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But the subject of being compendious in poetry has been treated before; and I must say the treatise has been handsomely followed up, the rhymes of several admired productions, particularly of the exotic species, looking as if they designed to render all the rest of the versification superfinous, provided the reader should wish to dispense with it. I could produce delightful specimens; but this might be thought by some mistaken persons invidious; and I fear I have already been a little too critical for the urbane character of this magazine. The reader will allow me to take the taste of criticism out of our mouths, with a Greek epigram. It has nothing to do with our subject; but this will only make it answer its purpose the better.


From the Greek of Meleager.

Delicious draught! It seem'd as if the wine
Knew that her lovely lips had kiss'd the bowl:
Gods were she lip to lip but under mine,

I'd not take breath till I had drain'd her soul.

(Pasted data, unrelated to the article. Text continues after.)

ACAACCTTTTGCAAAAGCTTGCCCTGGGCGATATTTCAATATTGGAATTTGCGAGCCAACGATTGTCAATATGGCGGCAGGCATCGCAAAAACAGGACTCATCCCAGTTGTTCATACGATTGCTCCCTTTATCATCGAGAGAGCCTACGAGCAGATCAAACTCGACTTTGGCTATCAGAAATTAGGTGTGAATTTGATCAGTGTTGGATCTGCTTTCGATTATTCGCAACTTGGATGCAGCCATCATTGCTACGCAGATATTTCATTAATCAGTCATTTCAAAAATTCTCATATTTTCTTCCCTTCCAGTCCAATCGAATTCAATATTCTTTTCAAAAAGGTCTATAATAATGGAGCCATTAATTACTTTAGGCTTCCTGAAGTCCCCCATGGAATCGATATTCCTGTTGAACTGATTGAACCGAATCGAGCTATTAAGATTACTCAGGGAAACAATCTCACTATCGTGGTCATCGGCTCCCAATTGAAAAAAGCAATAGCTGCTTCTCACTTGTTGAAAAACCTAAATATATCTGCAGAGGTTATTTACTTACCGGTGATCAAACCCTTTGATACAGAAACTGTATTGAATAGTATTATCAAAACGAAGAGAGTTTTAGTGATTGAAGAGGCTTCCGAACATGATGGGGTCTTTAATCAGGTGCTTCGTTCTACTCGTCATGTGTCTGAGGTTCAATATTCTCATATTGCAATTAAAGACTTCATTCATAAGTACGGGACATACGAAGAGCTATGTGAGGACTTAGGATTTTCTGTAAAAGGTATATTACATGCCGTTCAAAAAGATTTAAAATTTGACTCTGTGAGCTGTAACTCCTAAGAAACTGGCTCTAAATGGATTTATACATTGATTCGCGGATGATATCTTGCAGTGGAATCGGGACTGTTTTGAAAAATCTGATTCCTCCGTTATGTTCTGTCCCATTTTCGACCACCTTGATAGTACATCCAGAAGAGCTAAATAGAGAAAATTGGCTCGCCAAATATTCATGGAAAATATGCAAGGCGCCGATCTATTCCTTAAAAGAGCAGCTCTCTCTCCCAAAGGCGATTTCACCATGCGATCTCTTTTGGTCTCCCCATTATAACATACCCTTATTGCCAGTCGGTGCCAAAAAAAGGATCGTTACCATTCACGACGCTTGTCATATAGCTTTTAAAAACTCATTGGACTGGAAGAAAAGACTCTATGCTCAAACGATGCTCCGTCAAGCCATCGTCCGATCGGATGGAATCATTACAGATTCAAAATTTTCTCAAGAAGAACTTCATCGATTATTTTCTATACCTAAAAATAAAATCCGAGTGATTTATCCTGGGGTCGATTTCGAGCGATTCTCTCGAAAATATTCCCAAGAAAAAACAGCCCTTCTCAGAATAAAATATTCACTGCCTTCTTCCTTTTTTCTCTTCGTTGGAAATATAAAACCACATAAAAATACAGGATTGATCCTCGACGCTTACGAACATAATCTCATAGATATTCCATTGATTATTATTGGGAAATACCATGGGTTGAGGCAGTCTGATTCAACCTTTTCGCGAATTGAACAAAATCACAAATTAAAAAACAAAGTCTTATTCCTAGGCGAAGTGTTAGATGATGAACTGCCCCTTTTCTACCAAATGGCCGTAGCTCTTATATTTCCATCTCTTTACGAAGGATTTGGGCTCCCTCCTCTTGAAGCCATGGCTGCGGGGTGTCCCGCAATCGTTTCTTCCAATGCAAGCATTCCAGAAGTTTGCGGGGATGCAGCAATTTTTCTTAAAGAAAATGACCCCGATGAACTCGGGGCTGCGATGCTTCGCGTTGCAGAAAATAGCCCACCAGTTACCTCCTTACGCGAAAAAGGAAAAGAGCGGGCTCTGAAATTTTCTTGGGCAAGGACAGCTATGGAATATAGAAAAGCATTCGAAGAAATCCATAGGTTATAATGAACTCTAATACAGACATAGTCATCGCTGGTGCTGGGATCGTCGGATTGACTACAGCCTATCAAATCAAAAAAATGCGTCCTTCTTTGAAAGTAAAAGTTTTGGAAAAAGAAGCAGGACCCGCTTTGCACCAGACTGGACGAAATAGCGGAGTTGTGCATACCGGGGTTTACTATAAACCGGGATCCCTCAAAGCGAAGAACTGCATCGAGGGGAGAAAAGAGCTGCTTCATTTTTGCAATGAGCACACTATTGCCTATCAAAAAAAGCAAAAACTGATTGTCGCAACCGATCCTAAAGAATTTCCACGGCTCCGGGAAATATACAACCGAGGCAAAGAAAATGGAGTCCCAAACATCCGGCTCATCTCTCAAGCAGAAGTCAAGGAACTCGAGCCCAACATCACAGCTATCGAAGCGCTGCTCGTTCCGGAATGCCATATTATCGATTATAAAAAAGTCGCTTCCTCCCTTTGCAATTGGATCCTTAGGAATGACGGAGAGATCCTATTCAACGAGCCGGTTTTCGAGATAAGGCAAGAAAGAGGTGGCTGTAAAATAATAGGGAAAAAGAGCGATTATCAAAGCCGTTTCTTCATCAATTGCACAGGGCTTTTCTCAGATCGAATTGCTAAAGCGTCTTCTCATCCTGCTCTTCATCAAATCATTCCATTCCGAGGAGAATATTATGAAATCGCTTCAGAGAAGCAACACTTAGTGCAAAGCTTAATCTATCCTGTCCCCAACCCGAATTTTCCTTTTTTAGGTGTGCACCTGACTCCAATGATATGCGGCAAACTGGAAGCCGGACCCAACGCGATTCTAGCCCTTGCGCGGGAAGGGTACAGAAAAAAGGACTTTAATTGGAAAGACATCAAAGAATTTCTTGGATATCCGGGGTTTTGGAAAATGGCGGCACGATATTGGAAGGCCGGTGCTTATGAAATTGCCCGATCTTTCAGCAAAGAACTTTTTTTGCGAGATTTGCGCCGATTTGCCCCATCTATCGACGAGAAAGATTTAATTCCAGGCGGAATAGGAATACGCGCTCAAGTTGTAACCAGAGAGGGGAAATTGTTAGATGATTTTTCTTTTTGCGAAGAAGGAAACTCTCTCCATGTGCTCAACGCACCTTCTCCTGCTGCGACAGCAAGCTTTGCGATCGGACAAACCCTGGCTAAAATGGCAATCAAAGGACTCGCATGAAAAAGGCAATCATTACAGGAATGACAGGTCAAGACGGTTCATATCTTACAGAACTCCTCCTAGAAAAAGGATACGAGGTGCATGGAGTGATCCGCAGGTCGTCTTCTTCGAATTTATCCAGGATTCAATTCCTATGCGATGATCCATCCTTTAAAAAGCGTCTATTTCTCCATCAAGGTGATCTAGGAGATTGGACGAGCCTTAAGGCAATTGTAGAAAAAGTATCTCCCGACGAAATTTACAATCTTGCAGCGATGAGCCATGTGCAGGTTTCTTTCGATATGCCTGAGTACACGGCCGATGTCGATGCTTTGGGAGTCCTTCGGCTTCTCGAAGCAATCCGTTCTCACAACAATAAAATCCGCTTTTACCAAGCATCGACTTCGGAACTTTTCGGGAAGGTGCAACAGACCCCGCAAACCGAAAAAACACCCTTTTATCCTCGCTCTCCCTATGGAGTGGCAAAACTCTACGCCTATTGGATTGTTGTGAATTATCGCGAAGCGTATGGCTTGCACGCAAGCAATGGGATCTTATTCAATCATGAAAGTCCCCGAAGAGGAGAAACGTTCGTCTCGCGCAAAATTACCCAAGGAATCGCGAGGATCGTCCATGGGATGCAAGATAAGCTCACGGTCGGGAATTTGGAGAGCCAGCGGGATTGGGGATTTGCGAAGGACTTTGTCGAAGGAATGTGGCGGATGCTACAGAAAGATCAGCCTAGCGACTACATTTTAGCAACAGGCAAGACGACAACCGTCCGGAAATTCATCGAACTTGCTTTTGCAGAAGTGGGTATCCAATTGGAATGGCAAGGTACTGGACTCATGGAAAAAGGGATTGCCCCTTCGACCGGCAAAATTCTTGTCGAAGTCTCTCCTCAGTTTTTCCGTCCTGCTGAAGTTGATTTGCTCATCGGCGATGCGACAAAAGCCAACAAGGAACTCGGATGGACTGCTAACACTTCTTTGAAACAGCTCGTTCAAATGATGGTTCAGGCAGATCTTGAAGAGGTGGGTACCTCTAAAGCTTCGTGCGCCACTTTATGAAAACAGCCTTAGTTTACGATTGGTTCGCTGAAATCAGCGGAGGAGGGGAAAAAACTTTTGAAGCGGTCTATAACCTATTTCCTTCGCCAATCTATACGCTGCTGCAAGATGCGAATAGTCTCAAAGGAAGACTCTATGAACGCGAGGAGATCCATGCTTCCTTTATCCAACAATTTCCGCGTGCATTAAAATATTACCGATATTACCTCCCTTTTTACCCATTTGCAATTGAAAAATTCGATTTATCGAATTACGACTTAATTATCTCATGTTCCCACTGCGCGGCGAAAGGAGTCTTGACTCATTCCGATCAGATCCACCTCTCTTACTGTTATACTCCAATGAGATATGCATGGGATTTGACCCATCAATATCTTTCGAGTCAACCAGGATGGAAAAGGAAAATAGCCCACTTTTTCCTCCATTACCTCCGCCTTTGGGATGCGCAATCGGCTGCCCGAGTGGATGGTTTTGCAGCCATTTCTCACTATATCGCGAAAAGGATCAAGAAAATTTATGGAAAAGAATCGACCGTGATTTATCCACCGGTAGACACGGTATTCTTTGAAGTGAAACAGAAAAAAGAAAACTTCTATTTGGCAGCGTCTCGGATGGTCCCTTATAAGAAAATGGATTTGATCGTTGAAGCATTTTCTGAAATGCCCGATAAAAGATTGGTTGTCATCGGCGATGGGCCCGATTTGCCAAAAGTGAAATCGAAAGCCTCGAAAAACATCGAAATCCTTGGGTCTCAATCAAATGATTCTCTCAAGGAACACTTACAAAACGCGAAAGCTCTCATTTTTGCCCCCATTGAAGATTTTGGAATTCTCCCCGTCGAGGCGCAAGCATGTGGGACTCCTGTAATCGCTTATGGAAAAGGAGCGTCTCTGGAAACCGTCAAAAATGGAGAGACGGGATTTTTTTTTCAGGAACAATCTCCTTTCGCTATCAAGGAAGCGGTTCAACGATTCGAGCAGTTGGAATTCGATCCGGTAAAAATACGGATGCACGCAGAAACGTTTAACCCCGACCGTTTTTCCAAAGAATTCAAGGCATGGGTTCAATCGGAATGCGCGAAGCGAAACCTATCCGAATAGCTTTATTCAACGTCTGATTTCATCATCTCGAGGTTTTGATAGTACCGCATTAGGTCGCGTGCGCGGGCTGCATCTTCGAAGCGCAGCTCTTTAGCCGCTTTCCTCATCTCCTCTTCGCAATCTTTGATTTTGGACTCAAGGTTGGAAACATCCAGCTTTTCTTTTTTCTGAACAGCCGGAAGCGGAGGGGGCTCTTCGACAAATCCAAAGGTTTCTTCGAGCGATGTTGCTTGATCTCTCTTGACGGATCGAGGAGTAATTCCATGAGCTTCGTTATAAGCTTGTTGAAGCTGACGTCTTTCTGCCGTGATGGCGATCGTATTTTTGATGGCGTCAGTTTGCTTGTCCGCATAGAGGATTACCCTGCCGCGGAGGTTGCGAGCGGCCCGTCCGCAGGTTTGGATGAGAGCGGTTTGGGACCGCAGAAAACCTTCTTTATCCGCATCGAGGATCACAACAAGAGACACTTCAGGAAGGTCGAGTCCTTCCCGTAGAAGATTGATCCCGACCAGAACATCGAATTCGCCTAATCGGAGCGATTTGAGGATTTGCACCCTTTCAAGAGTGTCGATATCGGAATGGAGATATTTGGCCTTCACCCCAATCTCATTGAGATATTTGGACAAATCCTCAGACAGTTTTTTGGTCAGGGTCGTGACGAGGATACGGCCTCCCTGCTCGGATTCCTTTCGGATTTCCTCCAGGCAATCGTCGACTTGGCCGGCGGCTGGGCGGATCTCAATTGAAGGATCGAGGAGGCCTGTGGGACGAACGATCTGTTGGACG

"PRAY, me'm, may I ask you, who know every thing, whether it is really true that the F-s mean to outrage our feelings of female delicacy by bringing down among us those nasty North American savages? -Well-I had hoped, for the credit of the "Our Village," (to borrow the title from the work of an accomplished lady,) that it was not true, me'm.-Why, me'm, I hear they are no better than so many wild-menof-the-woods. It's really shocking to think of introducing them into genteel female society: there's no knowing what may be the consequences. For my part, me'm, I should as soon think of going to one of those horrible prize-fights, as of going to meet the monster? Not that I've been asked, as yet-which, by the by, I take as a very unaccountable slight on the part of Mrs. F- -; for I hear that all the A's are going-young ladies and all; Mr. and Mrs. B; the Cs-the D-s-and I don't know who besides. It's really very rude of Mrs. F—, not to have asked me, at least-though she might be sure that I shouldn't go. I go into the same house (for I hear they actually mean to have them into the house !) with filthy male monsters that paint their faces in streaks, and wear beads instead of breeches! The very idea horrifies me. But Mrs. F― might have asked me, notwithstanding."